Alumna Mackenzie Kelley Wins Fulbright to Study Type 2 Diabetes Working at the intersection of science, medicine, and social justice
Alumna Mackenzie Kelley (Magna Cum Laude, BS biochemistry ’18) has been awarded a Fulbright US Student Award for Research. In September, she will travel to Saint Michael, Barbados, to study gender and socioeconomic disparities in people with type 2 diabetes. For ten months, she will work with the Barbados Diabetes Foundation and public health researchers from the University of the West Indies.
Science, Medicine, and Social Justice
For Kelley, the project is the perfect intersection of science, medicine, and social justice — three things that came together for her during her time at American University. Kelley arrived at AU with a strong interest in biology and chemistry and the interface between the two. She knew she wanted to go to medical school to learn how to transfer scientific knowledge into the ability to care for people and their health.
But it wasn’t until she took an AU Scholars trip to Cuba at the end of her freshman year and an introductory sociology course taught by Assistant Professor of Sociology Molly Dondero the following semester, that she knew she also wanted to focus on using social research to understand public health and health equity. “Biochemistry is a very large part of me — I love learning about the science of the human body,” said Kelley. “But I became increasingly interested in finding the intersection between natural science and social science. I wanted to learn more about the human component of medicine.”
Kelley said that being a science student can feel isolating because so much time is spent studying. But at AU, she could talk about her work with non-science students and learn from them. “I’m grateful that AU has such a focus on social justice and politics,” she said.
The Path to Fulbright
Dondero recalls that Kelley immediately began making connections across disciplines about how the process of scientific inquiry works during her sociology course. “When we covered social disparities in health, it was clear that her passion was in medicine and promoting health equity,” she said. “Because of these discussions, I hired Mackenzie to work with me as a research assistant on a National Institutes of Health-funded project examining social disparities in obesity and diet among children of immigrants in the United States. Her work exceeded my expectations at every turn and was a tremendous asset to the project.”
It was no surprise to Dondero that Mackenzie developed a Fulbright project to investigate gender disparities in diabetes in Barbados, with an eye towards the intersection of gender and socioeconomic status in shaping diabetes risk.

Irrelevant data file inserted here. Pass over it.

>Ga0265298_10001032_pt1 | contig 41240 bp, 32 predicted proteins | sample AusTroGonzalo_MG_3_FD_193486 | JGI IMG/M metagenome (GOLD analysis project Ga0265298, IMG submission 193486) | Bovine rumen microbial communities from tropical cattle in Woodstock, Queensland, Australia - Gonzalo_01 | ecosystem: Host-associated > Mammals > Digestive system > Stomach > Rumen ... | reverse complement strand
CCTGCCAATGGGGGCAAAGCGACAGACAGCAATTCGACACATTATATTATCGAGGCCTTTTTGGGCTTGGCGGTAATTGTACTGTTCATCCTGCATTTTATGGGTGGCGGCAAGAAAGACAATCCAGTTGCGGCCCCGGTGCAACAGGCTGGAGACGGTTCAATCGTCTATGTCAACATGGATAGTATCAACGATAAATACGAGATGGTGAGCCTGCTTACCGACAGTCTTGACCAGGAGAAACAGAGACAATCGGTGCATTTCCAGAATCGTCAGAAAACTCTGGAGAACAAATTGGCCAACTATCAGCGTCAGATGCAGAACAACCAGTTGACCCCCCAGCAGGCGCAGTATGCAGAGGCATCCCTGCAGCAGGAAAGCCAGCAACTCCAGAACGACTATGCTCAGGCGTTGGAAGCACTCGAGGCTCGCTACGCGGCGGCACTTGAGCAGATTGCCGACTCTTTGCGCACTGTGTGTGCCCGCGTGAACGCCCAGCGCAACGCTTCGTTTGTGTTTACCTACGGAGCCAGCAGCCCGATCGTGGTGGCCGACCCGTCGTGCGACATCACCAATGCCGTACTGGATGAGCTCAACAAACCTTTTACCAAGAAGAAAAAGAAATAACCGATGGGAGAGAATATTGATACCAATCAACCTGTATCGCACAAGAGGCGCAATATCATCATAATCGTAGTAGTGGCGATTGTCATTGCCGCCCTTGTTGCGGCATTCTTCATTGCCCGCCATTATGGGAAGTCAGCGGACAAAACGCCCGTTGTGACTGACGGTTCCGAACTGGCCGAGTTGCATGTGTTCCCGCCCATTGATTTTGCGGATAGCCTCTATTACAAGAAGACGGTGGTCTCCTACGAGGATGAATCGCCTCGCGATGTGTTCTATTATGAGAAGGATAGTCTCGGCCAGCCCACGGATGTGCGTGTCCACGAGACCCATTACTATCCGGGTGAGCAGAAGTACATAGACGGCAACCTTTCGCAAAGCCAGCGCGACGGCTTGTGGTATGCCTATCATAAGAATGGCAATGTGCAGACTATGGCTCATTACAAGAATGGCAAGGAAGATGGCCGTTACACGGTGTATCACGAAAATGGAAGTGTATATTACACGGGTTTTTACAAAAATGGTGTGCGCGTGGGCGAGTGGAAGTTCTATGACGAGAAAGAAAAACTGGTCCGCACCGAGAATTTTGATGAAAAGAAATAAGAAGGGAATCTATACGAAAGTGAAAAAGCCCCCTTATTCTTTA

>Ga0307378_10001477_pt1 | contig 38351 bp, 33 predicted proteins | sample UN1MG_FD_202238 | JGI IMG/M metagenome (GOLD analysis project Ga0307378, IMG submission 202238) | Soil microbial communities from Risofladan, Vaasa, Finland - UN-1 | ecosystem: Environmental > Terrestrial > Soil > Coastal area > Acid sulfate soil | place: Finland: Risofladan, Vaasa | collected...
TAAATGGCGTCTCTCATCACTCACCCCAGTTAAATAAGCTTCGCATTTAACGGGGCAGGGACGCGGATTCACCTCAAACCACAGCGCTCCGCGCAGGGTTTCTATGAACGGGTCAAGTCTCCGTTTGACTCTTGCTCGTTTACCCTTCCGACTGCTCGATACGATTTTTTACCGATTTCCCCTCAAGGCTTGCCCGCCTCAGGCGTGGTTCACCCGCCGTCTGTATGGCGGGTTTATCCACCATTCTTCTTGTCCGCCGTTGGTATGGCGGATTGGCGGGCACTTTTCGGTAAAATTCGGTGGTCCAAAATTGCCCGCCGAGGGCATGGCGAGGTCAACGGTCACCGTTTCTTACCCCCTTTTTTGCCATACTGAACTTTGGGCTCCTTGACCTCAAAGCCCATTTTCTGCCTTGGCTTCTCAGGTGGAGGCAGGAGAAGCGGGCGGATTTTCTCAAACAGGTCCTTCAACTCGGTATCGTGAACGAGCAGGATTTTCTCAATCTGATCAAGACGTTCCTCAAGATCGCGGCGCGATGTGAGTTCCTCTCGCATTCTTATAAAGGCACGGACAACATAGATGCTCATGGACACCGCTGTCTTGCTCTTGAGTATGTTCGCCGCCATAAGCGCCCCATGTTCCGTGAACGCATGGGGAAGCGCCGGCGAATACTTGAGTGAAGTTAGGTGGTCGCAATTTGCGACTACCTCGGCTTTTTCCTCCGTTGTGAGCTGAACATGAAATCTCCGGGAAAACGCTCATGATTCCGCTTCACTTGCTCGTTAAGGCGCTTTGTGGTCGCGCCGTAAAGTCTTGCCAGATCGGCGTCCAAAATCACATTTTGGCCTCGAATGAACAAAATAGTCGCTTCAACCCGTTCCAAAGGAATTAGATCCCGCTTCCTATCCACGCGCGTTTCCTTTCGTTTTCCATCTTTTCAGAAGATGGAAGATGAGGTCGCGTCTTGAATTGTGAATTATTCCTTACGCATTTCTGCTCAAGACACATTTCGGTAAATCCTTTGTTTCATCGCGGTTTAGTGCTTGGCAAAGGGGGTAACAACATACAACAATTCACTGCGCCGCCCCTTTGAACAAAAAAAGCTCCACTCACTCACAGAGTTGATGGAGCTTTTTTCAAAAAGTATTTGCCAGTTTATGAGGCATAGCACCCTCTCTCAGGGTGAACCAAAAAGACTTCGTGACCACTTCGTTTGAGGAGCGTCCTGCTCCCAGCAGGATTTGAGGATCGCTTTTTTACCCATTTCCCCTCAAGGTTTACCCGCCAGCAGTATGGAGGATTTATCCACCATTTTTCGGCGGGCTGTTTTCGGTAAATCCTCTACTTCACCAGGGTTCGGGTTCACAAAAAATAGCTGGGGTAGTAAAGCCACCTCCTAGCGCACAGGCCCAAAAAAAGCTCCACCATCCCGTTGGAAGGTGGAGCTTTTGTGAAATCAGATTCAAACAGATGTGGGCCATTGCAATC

“Diabetes prevalence in Barbados is high, and contrary to the gender pattern in most other countries, disproportionately affects women, and particularly women with low socioeconomic status,” Dondero explains. “Much quantitative research has documented this social patterning of diabetes in Barbados, but there is little work that explains why these patterns might exist. Mackenzie’s project is significant because it will begin to address this gap through focus group interviews with Barbadian women and men with diabetes.”
The Path to Fulbright: Involved and Focused
Kelley first came to American University because of its small, tight-knit science community, and during her time here, she took advantage of every opportunity to excel and get involved. She worked as a research assistant in Associate Professor Monika Konaklieva's organic chemistry lab, doing drug discovery work. She was a supplemental instructor and a tutor for science classes, working through AU’s Academic Support and Access Center. She was also the student editor of the science magazine Catalyst and a member of the women's club ultimate frisbee team "Dirty Ladies."
Professor of Chemistry Stefano Costanzi, who worked with Kelley on Catalyst for four years, says that Kelley’s Fulbright is thoroughly deserved. “Mackenzie is incredibly thorough, reliable, and creative. I am very pleased by her accomplishment, which will be surely followed by many more.”
During her time at AU, Kelley also volunteered in the emergency room at Medstar Georgetown University Hospital and shadowed doctors in Cleveland Clinic Abu Dhabi on her breaks at home in the United Arab Emirates (UAE). Right after her graduation from AU, she began working as a research assistant at the College of William and Mary in the Department of Chemistry and authored her first scientific paper. She has also volunteered as an ESL tutor and shadowed pediatricians.
As Kelley begins the medical school application process and prepares for her ten months in Barbados, she has some upbeat advice for her peers. “I learned that anyone can be eligible for a Fulbright,” she said. “It’s all about having a good idea — so I encourage my friends and other AU students to apply!”
Dondero says she is looking forward to learning the outcomes of Kelley’s Fulbright research. “With coursework and research experience in the natural and social sciences, as well as many hours spent shadowing physicians in hospitals to prepare for medical school, Mackenzie brings a holistic, interdisciplinary perspective to this project. These characteristics, coupled with her open-mindedness and intellectual curiosity, make me certain that Mackenzie will be an exemplary Fulbright scholar, and an excellent doctor in the future.”